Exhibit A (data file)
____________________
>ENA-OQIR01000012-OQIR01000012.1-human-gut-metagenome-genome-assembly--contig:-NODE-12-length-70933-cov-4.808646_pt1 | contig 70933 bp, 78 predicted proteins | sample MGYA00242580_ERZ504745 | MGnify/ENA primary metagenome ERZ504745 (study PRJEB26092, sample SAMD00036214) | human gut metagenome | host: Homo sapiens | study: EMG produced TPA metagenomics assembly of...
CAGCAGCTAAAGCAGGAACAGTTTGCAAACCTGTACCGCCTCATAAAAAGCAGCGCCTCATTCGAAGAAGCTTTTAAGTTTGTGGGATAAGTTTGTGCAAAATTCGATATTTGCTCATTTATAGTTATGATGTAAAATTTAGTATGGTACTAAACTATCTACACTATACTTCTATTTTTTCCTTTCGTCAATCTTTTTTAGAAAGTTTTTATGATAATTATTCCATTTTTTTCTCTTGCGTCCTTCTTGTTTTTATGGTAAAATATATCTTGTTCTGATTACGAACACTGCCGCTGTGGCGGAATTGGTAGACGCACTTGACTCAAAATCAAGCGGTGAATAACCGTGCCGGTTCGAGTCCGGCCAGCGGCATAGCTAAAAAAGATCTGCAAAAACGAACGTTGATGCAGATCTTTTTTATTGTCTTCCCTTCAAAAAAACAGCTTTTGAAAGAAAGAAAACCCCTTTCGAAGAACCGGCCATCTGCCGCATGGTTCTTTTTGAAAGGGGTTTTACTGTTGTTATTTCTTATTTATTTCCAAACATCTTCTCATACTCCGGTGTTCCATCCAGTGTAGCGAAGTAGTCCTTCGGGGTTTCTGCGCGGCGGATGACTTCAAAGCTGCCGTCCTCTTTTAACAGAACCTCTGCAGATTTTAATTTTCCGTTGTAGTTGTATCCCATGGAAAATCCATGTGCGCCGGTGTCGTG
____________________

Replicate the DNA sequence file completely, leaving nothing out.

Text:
>ENA-OQIR01000012-OQIR01000012.1-human-gut-metagenome-genome-assembly--contig:-NODE-12-length-70933-cov-4.808646_pt1 | contig 70933 bp, 78 predicted proteins | sample MGYA00242580_ERZ504745 | MGnify/ENA primary metagenome ERZ504745 (study PRJEB26092, sample SAMD00036214) | human gut metagenome | host: Homo sapiens | study: EMG produced TPA metagenomics assembly of...
CAGCAGCTAAAGCAGGAACAGTTTGCAAACCTGTACCGCCTCATAAAAAGCAGCGCCTCATTCGAAGAAGCTTTTAAGTTTGTGGGATAAGTTTGTGCAAAATTCGATATTTGCTCATTTATAGTTATGATGTAAAATTTAGTATGGTACTAAACTATCTACACTATACTTCTATTTTTTCCTTTCGTCAATCTTTTTTAGAAAGTTTTTATGATAATTATTCCATTTTTTTCTCTTGCGTCCTTCTTGTTTTTATGGTAAAATATATCTTGTTCTGATTACGAACACTGCCGCTGTGGCGGAATTGGTAGACGCACTTGACTCAAAATCAAGCGGTGAATAACCGTGCCGGTTCGAGTCCGGCCAGCGGCATAGCTAAAAAAGATCTGCAAAAACGAACGTTGATGCAGATCTTTTTTATTGTCTTCCCTTCAAAAAAACAGCTTTTGAAAGAAAGAAAACCCCTTTCGAAGAACCGGCCATCTGCCGCATGGTTCTTTTTGAAAGGGGTTTTACTGTTGTTATTTCTTATTTATTTCCAAACATCTTCTCATACTCCGGTGTTCCATCCAGTGTAGCGAAGTAGTCCTTCGGGGTTTCTGCGCGGCGGATGACTTCAAAGCTGCCGTCCTCTTTTAACAGAACCTCTGCAGATTTTAATTTTCCGTTGTAGTTGTATCCCATGGAAAATCCATGTGCGCCGGTGTCGTG